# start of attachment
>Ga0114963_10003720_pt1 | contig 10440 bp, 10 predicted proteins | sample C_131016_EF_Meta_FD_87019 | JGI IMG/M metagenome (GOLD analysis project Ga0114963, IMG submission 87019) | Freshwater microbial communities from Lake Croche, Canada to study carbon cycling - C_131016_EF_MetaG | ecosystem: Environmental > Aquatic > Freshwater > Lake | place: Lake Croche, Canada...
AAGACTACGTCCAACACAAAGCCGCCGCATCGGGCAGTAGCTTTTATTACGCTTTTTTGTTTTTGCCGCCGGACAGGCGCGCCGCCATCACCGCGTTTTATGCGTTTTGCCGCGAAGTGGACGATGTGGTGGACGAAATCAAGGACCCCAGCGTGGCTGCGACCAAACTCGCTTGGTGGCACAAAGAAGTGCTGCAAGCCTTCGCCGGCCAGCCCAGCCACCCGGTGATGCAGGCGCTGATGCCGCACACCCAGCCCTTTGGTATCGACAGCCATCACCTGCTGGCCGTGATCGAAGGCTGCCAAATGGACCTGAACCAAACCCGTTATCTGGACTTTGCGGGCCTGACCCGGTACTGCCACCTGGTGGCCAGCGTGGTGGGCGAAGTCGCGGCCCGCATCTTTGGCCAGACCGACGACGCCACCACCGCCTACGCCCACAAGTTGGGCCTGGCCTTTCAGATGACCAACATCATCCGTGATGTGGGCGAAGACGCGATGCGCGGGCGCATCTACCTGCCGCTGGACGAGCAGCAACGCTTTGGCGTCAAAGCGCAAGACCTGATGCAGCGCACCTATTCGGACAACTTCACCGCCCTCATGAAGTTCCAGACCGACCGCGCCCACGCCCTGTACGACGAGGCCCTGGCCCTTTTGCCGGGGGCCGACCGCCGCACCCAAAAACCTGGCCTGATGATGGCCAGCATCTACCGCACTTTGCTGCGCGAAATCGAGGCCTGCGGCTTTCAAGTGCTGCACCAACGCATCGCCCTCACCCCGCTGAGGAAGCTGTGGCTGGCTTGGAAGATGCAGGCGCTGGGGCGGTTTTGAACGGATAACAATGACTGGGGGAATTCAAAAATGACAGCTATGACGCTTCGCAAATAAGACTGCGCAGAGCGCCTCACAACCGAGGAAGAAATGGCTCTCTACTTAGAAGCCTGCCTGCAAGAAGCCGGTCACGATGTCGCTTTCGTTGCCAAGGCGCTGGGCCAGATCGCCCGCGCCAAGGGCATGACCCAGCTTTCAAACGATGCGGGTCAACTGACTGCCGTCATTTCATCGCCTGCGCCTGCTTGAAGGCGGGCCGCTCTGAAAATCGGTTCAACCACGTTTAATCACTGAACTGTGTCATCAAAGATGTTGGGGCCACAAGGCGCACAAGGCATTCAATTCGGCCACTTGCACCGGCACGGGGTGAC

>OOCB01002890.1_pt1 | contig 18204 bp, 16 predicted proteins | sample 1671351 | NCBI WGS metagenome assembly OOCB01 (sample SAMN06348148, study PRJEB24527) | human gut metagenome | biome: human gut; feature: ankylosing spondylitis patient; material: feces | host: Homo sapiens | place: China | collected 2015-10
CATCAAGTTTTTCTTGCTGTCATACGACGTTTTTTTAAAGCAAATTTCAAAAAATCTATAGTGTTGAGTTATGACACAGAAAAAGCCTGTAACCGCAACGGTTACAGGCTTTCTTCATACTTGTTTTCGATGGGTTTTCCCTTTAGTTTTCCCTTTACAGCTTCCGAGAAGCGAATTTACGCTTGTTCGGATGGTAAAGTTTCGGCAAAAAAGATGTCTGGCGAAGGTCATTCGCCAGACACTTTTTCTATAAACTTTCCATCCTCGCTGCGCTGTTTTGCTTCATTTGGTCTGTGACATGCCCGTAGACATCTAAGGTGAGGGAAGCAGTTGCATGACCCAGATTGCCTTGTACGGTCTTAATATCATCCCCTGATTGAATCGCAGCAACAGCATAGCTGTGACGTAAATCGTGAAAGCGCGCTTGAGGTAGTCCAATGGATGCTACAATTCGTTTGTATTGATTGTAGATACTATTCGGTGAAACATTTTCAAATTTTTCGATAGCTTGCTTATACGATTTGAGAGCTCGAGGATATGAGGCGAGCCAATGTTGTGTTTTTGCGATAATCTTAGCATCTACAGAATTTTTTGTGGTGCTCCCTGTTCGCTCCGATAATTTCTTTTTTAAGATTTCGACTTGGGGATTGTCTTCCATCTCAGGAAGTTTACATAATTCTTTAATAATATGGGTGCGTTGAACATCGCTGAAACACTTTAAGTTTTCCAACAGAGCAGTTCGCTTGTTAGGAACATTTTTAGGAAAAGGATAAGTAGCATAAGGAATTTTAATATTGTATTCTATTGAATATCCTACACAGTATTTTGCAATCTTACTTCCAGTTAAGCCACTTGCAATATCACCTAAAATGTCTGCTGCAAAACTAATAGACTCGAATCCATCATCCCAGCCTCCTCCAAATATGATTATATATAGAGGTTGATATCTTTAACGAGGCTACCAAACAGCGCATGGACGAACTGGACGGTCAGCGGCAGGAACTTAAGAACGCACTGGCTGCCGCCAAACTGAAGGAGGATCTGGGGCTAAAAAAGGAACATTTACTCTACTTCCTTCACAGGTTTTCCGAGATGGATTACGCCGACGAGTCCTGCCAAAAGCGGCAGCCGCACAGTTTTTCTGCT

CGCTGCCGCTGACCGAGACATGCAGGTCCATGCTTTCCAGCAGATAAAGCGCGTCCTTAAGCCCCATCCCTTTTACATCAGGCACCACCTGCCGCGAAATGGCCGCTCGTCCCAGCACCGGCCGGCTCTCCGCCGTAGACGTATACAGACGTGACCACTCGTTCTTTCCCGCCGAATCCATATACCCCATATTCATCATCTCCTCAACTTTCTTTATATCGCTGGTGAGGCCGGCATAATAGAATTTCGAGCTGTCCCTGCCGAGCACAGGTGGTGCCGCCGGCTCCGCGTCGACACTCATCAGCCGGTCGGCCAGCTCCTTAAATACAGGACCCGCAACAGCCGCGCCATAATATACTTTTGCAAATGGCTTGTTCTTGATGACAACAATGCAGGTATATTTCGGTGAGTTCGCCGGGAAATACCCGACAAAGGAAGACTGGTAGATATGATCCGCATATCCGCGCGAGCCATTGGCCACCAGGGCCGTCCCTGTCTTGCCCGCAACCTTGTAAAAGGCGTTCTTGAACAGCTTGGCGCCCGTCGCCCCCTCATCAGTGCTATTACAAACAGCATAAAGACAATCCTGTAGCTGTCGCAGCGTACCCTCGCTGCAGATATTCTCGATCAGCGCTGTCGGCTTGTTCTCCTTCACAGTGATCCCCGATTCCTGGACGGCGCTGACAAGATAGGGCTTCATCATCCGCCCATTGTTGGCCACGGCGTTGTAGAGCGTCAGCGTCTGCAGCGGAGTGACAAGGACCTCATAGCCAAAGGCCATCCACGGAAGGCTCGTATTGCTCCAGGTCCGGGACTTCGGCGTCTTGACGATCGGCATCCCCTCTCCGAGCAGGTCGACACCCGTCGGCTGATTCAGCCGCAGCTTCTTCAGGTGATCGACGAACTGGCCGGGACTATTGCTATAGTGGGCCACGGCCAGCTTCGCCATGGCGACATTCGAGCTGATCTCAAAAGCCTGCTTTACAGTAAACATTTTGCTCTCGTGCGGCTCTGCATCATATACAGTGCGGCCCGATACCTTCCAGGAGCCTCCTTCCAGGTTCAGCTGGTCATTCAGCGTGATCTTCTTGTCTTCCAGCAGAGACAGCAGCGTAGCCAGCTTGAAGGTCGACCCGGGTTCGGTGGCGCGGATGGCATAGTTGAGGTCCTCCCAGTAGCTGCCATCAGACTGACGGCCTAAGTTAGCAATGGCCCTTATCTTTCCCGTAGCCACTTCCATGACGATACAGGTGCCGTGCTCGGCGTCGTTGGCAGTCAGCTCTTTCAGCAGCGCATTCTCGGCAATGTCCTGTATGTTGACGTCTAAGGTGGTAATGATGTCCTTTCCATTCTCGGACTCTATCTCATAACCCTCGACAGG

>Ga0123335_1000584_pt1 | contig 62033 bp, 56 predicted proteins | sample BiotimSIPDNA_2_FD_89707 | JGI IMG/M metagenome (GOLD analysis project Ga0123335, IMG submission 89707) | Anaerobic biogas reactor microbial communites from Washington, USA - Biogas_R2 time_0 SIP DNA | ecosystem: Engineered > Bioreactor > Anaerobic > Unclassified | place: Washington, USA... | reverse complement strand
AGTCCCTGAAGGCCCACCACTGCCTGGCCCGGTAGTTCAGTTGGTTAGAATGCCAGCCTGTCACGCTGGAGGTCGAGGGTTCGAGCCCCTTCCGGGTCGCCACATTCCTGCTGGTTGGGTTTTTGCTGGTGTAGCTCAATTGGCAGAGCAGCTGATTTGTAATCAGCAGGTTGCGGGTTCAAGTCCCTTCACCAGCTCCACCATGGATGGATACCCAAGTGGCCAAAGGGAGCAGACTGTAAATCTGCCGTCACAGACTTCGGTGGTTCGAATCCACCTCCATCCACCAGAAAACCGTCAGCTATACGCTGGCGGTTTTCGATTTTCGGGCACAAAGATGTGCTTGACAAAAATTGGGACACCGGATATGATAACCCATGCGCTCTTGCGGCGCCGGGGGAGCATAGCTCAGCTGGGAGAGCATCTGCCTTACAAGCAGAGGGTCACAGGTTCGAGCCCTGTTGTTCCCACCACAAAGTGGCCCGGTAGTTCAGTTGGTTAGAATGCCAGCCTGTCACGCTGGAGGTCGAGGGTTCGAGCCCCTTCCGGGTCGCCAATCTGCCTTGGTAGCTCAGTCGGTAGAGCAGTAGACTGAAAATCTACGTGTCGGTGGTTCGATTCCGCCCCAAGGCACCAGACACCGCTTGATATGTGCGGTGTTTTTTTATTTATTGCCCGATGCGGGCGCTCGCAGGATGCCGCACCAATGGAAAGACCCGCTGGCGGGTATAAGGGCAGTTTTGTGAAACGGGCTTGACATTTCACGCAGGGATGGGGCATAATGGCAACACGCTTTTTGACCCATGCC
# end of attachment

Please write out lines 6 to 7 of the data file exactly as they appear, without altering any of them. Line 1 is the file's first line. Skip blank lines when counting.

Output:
>Ga0123335_1000584_pt1 | contig 62033 bp, 56 predicted proteins | sample BiotimSIPDNA_2_FD_89707 | JGI IMG/M metagenome (GOLD analysis project Ga0123335, IMG submission 89707) | Anaerobic biogas reactor microbial communites from Washington, USA - Biogas_R2 time_0 SIP DNA | ecosystem: Engineered > Bioreactor > Anaerobic > Unclassified | place: Washington, USA... | reverse complement strand
AGTCCCTGAAGGCCCACCACTGCCTGGCCCGGTAGTTCAGTTGGTTAGAATGCCAGCCTGTCACGCTGGAGGTCGAGGGTTCGAGCCCCTTCCGGGTCGCCACATTCCTGCTGGTTGGGTTTTTGCTGGTGTAGCTCAATTGGCAGAGCAGCTGATTTGTAATCAGCAGGTTGCGGGTTCAAGTCCCTTCACCAGCTCCACCATGGATGGATACCCAAGTGGCCAAAGGGAGCAGACTGTAAATCTGCCGTCACAGACTTCGGTGGTTCGAATCCACCTCCATCCACCAGAAAACCGTCAGCTATACGCTGGCGGTTTTCGATTTTCGGGCACAAAGATGTGCTTGACAAAAATTGGGACACCGGATATGATAACCCATGCGCTCTTGCGGCGCCGGGGGAGCATAGCTCAGCTGGGAGAGCATCTGCCTTACAAGCAGAGGGTCACAGGTTCGAGCCCTGTTGTTCCCACCACAAAGTGGCCCGGTAGTTCAGTTGGTTAGAATGCCAGCCTGTCACGCTGGAGGTCGAGGGTTCGAGCCCCTTCCGGGTCGCCAATCTGCCTTGGTAGCTCAGTCGGTAGAGCAGTAGACTGAAAATCTACGTGTCGGTGGTTCGATTCCGCCCCAAGGCACCAGACACCGCTTGATATGTGCGGTGTTTTTTTATTTATTGCCCGATGCGGGCGCTCGCAGGATGCCGCACCAATGGAAAGACCCGCTGGCGGGTATAAGGGCAGTTTTGTGAAACGGGCTTGACATTTCACGCAGGGATGGGGCATAATGGCAACACGCTTTTTGACCCATGCC